HENDRICKS COUNTY – Spring is finally here, and public health officials want to remind residents with septic systems to take steps to protect and maintain their system.
“Septic systems that are properly designed, installed, and maintained can provide excellent wastewater treatment,” says Ginger Harrington, Environmental Health Team Lead at the Hendricks County Health Department. “It is cheaper to maintain a septic system than to replace it.”
A septic system filters disease-causing bacteria and viruses out of household wastewater from toilets, sinks, bathtubs, washers, and other wastewater sources. When it is well-maintained and working properly, it keeps residents and the community safe from groundwater and surface water contamination, which can spread disease in humans and animals if they drink, cook, play in, or use the water for any reason.
Harrington recommends that all septic tanks be pumped by a licensed waste hauler every three to five years. She also recommends diverting downspout drains and sump pump drains away from the septic field. Installing high-efficiency toilets, shower heads, and clothes washers can also help prevent overloading septic systems with wastewater.
“A typical single-family home produces nearly 70 gallons of wastewater per individual per day. A leaky toilet can add another 200 gallons of water per day,” says Harrington. “Conserving water and doing laundry throughout the week instead of just on one day can prolong the life of your septic system and help prevent failure.”
Residents should remember that only human waste and toilet paper should be flushed in a toilet. Flushing other items can cause the system to fail and contaminate groundwater and surface water.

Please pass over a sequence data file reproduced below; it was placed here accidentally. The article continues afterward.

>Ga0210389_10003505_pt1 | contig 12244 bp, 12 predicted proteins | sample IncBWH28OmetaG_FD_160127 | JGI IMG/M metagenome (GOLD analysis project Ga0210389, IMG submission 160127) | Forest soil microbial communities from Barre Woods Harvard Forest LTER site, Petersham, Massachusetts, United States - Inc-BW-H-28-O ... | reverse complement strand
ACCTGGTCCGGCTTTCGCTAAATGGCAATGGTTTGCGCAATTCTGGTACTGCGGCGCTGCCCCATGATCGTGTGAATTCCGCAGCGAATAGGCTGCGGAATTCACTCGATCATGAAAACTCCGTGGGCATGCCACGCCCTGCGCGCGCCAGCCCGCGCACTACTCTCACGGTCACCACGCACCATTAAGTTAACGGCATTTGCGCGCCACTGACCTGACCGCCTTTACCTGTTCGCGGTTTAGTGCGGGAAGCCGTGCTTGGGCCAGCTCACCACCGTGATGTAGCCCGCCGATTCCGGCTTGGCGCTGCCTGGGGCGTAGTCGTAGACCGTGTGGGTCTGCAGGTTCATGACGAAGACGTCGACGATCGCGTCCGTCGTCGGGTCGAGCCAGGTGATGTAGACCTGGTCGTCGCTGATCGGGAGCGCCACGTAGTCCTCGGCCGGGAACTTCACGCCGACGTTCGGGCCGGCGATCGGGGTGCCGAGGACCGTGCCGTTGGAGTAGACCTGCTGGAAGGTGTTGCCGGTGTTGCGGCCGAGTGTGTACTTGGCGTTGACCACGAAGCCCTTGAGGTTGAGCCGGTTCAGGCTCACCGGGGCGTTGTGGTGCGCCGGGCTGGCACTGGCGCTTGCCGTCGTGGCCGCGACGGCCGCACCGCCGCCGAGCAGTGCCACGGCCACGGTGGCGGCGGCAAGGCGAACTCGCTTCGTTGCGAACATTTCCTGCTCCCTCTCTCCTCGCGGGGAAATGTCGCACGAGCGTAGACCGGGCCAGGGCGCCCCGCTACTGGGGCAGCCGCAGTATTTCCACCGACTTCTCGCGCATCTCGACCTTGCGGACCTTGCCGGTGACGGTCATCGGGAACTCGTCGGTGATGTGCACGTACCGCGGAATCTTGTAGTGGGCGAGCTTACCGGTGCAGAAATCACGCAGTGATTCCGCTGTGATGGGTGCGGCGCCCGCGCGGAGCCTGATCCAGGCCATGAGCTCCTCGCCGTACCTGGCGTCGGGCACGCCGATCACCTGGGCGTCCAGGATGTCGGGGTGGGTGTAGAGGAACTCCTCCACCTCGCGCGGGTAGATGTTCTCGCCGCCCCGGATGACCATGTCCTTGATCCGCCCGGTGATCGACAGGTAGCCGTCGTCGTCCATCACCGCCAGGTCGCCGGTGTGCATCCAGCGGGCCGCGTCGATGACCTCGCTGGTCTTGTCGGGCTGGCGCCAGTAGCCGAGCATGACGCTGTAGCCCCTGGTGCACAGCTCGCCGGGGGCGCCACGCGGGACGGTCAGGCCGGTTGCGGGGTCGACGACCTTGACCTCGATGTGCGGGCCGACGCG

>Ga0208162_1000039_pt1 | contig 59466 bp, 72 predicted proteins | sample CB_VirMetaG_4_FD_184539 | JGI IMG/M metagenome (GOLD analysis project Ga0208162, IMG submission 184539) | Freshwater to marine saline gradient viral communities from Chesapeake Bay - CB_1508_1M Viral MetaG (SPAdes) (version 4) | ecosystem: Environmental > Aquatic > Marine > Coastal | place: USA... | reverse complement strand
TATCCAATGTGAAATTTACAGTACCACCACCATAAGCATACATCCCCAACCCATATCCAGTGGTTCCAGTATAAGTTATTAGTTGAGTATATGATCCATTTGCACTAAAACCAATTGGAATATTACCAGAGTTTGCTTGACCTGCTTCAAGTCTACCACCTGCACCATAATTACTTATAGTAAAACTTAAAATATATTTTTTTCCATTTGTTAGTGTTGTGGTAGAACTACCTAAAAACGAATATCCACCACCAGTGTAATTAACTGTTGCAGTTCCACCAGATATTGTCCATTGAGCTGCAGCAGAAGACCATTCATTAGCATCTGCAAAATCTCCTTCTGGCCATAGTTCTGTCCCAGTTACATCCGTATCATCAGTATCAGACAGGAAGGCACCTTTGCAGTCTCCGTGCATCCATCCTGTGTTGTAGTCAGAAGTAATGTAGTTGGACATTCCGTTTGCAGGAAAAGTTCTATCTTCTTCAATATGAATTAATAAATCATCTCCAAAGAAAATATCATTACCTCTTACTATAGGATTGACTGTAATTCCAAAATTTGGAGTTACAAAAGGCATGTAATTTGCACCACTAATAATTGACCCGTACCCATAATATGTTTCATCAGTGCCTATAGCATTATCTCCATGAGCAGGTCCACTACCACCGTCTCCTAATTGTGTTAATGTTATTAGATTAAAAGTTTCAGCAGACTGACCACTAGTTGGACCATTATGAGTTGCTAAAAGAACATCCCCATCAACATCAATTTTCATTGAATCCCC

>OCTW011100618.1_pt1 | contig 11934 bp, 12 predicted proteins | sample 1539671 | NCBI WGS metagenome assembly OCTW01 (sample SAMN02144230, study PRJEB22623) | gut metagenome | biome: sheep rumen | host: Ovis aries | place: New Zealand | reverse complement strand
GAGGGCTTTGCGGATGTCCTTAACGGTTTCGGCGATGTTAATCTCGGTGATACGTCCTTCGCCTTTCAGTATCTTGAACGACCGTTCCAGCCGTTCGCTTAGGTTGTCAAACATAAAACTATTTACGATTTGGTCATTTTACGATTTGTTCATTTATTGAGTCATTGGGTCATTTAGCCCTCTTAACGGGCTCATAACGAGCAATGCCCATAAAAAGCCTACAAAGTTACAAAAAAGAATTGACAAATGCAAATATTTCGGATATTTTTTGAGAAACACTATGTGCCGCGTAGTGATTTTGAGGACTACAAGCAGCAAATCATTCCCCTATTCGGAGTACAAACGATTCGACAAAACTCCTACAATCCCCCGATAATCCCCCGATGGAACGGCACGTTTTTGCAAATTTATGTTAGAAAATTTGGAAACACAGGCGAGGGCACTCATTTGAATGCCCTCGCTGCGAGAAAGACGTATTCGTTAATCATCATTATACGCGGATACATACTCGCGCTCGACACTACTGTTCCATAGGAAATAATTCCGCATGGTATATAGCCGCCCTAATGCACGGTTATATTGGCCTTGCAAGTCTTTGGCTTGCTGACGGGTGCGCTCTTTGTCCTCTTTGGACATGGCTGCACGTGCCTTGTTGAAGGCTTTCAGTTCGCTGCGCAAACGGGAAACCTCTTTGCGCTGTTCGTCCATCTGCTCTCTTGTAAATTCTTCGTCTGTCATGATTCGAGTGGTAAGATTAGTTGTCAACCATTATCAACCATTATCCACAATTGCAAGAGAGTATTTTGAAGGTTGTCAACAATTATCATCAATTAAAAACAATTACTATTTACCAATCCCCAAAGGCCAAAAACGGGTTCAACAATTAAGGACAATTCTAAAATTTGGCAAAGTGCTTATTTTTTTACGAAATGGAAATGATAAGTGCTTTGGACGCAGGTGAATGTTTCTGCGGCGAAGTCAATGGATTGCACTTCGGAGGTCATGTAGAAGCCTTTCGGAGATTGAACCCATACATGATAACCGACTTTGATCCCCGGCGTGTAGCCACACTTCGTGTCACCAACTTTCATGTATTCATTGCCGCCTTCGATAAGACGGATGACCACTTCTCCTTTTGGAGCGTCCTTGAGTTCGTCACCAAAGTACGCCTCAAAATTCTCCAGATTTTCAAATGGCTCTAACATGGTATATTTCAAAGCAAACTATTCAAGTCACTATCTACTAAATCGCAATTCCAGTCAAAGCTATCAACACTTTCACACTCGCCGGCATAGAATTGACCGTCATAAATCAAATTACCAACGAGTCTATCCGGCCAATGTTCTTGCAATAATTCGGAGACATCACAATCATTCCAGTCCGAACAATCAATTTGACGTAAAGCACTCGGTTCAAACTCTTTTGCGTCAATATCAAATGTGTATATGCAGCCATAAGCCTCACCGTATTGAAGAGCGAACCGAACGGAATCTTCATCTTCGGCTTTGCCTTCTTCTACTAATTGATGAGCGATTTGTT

“Toilets are not trash cans, so never flush items such as paper towels, feminine hygiene products, or diapers and wipes down the toilet,” states Julie Haan, Director of Environmental Health at the Health Department. “Also, never dump household chemicals, food debris, cat litter, or cigarette butts down drains as they can cause system failure, too.”
In Hendricks County, about 35% of houses have a septic system, and the spring months are when septic systems are more likely to malfunction due to high seasonal water tables. A foul odor is not always the first sign of a malfunctioning septic system, so residents should call a septic professional if they notice any of the following:
· Wastewater backing up into household drains or draining slowing.
· Bright green, spongy grass over the area where a septic system is installed, even during dry weather.
· Pooling water or muddy soil around the septic system.
· A strong odor around where the septic system is installed.
“We all benefit from a safe and healthy environment, so we appreciate the efforts of septic system owners to do their part to keep Hendricks County’s surface and groundwater free from dangerous wastewater contamination,” says Haan.
For more information about septic system maintenance and repair in Hendricks County, contact the Hendricks County Health Department at (317) 745-9217.